Using Visual Studio with Git Hub

This is one of those great examples of writing a blog post to yourself to remind you how to do something.

If your using Visual Studio 2012 then to add Git support you will need the Visual Studio Tools for Git plugin created by Microsoft’s TFS Power Tools Team (http://visualstudiogallery.msdn.microsoft.com/abafc7d6-dcaa-40f4-8a5e-d6724bdb980c), if your using a later version of Visual Studio then it’s already built in.

If you’re thinking in of using Git Hub as your source control provider then the most basic thing you’re going to need to know is how do you get the Git plugin to link up to GitHub. Here’s a couple of different methods;

Creating a Project in Git Hub

Click New Repository. Enter a new, Select Public or Private and click Create new Repository.

A new repository will be created in Git Hub

Clone the Project in Visual Studio

Now the project has been created in Git Hub you will need to clone it to your machine so that you can start adding files and sync then back.

Open a new instance of Visual Studio and do the following:

  1. Open the Team Explorer window
  2. Click the connect button
  3. In the list of Local Git Repositories click clone
  4. In the URL box enter the HTTP URL from Git Hub
  5. The second box should auto populate with a location on your hard disk
  6. Click Clone

Creating a Repository on Git Hub using the Git Hub app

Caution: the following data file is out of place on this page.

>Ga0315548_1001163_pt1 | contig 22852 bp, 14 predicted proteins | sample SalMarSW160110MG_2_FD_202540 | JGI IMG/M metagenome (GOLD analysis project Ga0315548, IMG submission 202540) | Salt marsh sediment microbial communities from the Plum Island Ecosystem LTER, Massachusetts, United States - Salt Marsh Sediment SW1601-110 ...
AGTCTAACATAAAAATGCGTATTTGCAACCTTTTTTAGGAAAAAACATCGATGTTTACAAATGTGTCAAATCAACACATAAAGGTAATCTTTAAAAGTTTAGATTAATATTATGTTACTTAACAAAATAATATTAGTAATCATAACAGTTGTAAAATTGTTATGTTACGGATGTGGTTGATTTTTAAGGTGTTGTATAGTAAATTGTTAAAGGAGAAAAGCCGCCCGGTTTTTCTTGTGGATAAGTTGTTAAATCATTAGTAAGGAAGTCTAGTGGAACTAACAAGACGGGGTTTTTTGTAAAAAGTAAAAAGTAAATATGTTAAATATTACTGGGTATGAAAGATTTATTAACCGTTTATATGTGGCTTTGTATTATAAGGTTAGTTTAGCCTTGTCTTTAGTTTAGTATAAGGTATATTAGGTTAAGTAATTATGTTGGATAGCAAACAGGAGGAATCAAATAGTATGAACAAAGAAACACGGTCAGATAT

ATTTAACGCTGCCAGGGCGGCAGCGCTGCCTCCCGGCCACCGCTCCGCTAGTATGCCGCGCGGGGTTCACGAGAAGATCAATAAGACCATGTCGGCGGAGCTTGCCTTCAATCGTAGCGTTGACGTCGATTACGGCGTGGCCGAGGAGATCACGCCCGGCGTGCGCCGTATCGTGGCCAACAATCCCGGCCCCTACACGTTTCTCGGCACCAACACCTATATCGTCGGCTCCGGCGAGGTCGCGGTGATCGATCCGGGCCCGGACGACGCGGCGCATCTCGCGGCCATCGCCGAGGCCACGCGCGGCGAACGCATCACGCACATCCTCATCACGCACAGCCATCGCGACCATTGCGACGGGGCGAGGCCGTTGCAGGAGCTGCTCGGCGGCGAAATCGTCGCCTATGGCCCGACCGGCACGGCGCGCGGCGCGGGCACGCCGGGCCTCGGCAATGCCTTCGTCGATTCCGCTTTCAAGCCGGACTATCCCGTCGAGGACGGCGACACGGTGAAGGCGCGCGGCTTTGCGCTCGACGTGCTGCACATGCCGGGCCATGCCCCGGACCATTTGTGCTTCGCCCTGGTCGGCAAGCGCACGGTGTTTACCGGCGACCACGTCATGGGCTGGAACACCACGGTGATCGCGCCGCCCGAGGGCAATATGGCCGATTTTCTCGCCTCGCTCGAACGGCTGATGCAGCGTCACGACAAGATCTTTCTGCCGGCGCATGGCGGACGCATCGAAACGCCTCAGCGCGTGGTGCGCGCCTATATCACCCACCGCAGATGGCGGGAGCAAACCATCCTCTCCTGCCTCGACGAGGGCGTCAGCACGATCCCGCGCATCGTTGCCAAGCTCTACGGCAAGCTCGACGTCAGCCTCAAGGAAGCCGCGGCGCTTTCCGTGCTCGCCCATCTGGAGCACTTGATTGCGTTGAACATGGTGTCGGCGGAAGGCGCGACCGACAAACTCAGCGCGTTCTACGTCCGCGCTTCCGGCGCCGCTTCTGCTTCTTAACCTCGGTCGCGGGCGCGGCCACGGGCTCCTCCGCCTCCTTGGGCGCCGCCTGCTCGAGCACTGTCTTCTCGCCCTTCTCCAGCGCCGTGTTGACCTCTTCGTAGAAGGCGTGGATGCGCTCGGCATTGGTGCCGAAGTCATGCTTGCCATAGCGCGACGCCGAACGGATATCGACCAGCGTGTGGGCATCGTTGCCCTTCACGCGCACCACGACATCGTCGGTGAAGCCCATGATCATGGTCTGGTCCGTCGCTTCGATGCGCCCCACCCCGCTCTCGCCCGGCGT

Rather than creating the Git Hub repo through the GitHub website you can use their app. Once you’ve got the app installed and logged in do the following:

  1. Select the GitHub account you want to add the repo to on the left
  2. Click Create button at the top
  3. Enter a name and click create
  4. The repository will be created in GitHub and automatically sync with the folder on your machine

Adding an existing Repository to Visual Studio

If you already have a repository cloned on your machine but it’s not showing in Team Explorer you can add it by clicking on Add

  1. Click the Connect button to view the list of local repositories
  2. Click add an enter the path to the repository on your hard drive
  3. Click Add
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What’s your source control strategy?

I’ve seen companies that have no form of source control, companies using backups as source control, people still using Source Safe along with a whole bunch of actual good source control solutions such as Git and SVN. But when I say what’s your source control strategy I don’t mean what tool are you using, I mean how are you using it.

Checking you’re code into source control adds many benefits such as merging, versioning, reverting etc, but to get the most out of it you really need a strategy to define how you will use it. There is no one right way and the strategy you use ultimately depends on your team size and what you are doing.